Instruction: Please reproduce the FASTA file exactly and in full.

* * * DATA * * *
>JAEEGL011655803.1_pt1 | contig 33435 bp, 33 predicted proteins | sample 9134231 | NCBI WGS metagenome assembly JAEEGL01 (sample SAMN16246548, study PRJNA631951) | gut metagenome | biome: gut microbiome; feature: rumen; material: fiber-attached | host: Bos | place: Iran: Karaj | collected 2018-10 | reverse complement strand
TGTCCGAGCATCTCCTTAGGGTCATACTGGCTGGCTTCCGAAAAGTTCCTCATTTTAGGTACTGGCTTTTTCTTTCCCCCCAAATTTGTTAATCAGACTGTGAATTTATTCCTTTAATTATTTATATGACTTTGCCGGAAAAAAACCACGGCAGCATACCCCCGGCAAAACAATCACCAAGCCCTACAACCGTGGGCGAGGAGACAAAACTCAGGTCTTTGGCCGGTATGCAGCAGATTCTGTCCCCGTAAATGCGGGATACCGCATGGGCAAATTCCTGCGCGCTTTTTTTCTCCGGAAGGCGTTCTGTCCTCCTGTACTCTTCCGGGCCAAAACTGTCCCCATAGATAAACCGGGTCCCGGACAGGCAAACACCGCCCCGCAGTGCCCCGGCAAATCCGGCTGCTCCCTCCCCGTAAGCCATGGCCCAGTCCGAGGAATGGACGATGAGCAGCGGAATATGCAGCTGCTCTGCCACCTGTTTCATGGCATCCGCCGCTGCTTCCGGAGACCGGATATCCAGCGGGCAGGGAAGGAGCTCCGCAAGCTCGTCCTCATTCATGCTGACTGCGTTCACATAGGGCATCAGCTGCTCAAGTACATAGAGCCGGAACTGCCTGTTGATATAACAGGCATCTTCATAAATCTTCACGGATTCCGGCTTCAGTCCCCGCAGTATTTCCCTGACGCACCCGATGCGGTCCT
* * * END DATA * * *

>JAEEGL011655803.1_pt1 | contig 33435 bp, 33 predicted proteins | sample 9134231 | NCBI WGS metagenome assembly JAEEGL01 (sample SAMN16246548, study PRJNA631951) | gut metagenome | biome: gut microbiome; feature: rumen; material: fiber-attached | host: Bos | place: Iran: Karaj | collected 2018-10 | reverse complement strand
TGTCCGAGCATCTCCTTAGGGTCATACTGGCTGGCTTCCGAAAAGTTCCTCATTTTAGGTACTGGCTTTTTCTTTCCCCCCAAATTTGTTAATCAGACTGTGAATTTATTCCTTTAATTATTTATATGACTTTGCCGGAAAAAAACCACGGCAGCATACCCCCGGCAAAACAATCACCAAGCCCTACAACCGTGGGCGAGGAGACAAAACTCAGGTCTTTGGCCGGTATGCAGCAGATTCTGTCCCCGTAAATGCGGGATACCGCATGGGCAAATTCCTGCGCGCTTTTTTTCTCCGGAAGGCGTTCTGTCCTCCTGTACTCTTCCGGGCCAAAACTGTCCCCATAGATAAACCGGGTCCCGGACAGGCAAACACCGCCCCGCAGTGCCCCGGCAAATCCGGCTGCTCCCTCCCCGTAAGCCATGGCCCAGTCCGAGGAATGGACGATGAGCAGCGGAATATGCAGCTGCTCTGCCACCTGTTTCATGGCATCCGCCGCTGCTTCCGGAGACCGGATATCCAGCGGGCAGGGAAGGAGCTCCGCAAGCTCGTCCTCATTCATGCTGACTGCGTTCACATAGGGCATCAGCTGCTCAAGTACATAGAGCCGGAACTGCCTGTTGATATAACAGGCATCTTCATAAATCTTCACGGATTCCGGCTTCAGTCCCCGCAGTATTTCCCTGACGCACCCGATGCGGTCCT